Plagues are disastrous but even terrible calamities can lead to positive outcomes. A plague can result in unprecedented closeness between the Almighty and his people. In a recent conversation with my colleagues, we concluded, “when you are in the midst of the plague, you are in the hands of God.” In the biblical worldview, plagues are often necessary expressions of divine anger, judgment, and justice. Whether we humans understand their purpose or not, we can trust in God and his mercy.

In 2 Samuel 24 (cf. 1 Chronicles 21), we read how King David held a census to ascertain the number of his subjects. After he numbered the people, he knew that he had sinned by choosing to trust statistics rather than God. Gad came to David and informed him that because of this the Almighty will send one of three possible punishments: (1) famine for seven years, (2) David’s enemies chasing him for three months, or (3) a plague of pestilence against Israel. David chooses the third punishment because he prefers such punishment from a merciful God, rather than from the hands of humanity. Because the census did not include a redemption (cf. Exodus 30:12) the LORD struck down seventy thousand people in the land of Israel.

When the angel came to punish the inhabitants of Jerusalem after the census, the LORD stayed his wrath for a short time (2 Sam 24:15-16). David saw God’s angel at the top of the threshing floor, which was just up the hill from his palace. He received a word from the Lord and hurried there to build an altar and to reach out to God (2 Sam 24:18). David quickly purchased the threshing floor and some cattle from a Jebusite. He built an altar and worshiped God through burnt-offering and supplications for his land and his people (2 Sam 24:24-25). The LORD was moved to compassion and stopped the plague. Something unexpected and unprecedented was about to occur in the aftermath of this calamity.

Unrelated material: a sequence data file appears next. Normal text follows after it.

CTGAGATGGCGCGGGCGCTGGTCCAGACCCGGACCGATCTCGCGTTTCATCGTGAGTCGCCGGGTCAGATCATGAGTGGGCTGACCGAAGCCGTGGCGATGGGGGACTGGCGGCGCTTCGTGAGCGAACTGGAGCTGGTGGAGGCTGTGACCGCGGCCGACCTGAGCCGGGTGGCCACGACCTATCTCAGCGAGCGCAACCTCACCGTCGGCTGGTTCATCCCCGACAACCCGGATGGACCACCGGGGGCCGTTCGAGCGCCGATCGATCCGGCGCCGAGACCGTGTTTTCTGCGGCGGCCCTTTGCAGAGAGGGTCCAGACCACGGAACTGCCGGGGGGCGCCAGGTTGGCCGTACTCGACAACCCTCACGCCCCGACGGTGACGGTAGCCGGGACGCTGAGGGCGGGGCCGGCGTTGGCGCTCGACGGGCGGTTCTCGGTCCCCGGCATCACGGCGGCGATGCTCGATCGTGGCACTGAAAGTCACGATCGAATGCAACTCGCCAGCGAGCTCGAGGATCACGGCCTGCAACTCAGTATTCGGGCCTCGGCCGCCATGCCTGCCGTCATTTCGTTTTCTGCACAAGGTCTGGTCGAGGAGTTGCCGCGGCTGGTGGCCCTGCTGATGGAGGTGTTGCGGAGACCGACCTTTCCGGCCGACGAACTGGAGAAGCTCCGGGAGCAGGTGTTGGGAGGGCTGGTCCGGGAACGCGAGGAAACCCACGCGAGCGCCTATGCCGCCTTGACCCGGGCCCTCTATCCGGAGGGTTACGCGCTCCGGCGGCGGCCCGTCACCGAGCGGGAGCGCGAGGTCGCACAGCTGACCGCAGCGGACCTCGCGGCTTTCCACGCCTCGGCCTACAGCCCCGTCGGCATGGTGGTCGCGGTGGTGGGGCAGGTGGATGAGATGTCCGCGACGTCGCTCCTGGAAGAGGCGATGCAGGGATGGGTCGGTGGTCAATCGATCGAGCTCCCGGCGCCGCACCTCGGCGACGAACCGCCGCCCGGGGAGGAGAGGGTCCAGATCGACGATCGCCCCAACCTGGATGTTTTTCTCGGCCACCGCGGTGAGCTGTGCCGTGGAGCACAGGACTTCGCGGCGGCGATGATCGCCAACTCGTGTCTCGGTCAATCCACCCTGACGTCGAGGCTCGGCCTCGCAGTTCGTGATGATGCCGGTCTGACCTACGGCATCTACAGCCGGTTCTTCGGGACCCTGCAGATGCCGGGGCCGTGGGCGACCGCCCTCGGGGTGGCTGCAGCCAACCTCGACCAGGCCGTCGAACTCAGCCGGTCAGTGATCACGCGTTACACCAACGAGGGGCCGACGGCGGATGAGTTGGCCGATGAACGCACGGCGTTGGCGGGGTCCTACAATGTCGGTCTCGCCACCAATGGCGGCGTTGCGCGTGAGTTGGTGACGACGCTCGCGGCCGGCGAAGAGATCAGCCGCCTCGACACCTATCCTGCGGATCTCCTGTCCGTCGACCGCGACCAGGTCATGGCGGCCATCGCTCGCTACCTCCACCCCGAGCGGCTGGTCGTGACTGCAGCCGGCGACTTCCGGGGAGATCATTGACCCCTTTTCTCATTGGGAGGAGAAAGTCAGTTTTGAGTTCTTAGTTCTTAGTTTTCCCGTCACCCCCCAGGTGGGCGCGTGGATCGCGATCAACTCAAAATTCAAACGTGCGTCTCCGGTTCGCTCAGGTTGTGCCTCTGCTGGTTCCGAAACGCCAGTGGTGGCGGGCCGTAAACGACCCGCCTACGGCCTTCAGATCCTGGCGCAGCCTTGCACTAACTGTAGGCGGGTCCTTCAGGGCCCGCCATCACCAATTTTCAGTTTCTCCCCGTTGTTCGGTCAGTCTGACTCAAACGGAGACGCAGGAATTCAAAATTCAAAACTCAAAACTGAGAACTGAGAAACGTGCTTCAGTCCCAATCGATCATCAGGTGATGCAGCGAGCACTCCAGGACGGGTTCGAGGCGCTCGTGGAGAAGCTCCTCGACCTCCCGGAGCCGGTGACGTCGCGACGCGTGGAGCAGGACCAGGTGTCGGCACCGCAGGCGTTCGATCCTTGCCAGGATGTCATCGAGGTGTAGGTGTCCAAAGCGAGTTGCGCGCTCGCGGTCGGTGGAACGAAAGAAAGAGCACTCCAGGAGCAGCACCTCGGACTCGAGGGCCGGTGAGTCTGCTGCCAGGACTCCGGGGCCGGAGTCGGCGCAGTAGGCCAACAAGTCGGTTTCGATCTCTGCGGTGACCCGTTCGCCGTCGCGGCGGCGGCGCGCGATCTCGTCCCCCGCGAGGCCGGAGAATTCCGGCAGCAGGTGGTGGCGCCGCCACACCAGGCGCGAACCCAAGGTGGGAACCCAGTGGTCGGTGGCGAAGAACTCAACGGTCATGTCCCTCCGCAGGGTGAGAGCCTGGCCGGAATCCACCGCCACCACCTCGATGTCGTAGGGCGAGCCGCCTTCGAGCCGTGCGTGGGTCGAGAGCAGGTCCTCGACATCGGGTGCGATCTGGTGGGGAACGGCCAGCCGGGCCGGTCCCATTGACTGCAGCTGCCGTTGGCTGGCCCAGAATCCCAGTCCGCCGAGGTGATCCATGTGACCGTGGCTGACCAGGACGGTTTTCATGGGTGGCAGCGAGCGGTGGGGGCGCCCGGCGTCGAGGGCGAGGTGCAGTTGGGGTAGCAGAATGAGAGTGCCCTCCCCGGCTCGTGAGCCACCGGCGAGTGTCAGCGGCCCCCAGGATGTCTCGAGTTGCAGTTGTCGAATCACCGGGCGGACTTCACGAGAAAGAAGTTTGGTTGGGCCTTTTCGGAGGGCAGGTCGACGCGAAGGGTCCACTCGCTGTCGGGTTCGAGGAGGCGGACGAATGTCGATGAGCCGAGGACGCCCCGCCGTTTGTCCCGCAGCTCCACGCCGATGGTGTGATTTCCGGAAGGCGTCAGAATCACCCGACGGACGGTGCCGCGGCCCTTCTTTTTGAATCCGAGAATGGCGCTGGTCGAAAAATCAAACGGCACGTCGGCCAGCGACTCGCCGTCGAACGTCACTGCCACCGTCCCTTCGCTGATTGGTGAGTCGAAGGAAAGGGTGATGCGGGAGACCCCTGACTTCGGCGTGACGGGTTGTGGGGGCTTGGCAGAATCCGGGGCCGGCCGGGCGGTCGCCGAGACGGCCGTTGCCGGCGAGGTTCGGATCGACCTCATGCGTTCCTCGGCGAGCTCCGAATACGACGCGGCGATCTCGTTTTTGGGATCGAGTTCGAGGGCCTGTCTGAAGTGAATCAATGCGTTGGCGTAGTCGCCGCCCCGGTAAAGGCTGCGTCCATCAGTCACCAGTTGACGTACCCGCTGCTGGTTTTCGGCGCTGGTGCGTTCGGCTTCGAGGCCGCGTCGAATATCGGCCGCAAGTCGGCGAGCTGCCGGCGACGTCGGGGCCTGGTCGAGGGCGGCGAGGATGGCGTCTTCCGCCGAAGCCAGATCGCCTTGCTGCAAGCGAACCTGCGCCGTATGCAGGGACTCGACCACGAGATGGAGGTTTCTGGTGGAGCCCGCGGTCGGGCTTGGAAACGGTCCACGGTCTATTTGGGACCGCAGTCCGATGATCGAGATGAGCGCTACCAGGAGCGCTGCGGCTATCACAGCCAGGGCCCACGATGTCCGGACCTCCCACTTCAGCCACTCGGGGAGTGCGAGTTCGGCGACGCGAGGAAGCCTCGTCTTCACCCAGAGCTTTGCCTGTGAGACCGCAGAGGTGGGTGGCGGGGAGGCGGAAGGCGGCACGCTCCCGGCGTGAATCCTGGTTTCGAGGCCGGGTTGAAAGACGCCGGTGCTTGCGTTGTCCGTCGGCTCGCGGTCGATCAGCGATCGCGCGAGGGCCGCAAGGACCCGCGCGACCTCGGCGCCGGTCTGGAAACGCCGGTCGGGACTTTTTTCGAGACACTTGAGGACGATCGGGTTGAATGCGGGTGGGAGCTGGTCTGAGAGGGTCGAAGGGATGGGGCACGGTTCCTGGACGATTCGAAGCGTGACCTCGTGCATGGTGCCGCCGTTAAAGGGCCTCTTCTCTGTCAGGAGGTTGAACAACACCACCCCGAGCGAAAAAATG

The very spot where God paused and David built his altar became the location that God later chose for his permanent dwelling place in Israel. The Tent of Meeting (מִשְׁכָּן; mishkan) was stationed at Shiloh, but the Jerusalem Temple (בֵּית־הַמִּקְדָּשׁ‎; beit hamikdash) was built on top of that very hill–the place called “Moriah” (מֹרִיָּה; see 2 Chron 3:1). God setting his presence in the midst of Jerusalem was a very unexpected outcome of a plague that took the lives of so many in ancient Israel. Since the days of David and Solomon, the hearts of countless worshipers have been turned to Jerusalem, to that holy hill. For Israel, God’s dwelling place became a permanent beacon of payer and worship. Yet it all began with David’s lack of faith and a terrible plague against the people of Israel. Being in God’s hands during the plague is better than turning away from the LORD. Divine indignation precedes God’s mercy and restoration that, as we see in the establishment of the Temple, lead to instances of closeness to the LORD.

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30 COMMENTS

  1. David was very very selfish when he chose a plague of pestilence against Israel instead of being chased by his enemies for 3 months... He chose innocent people to die because of him.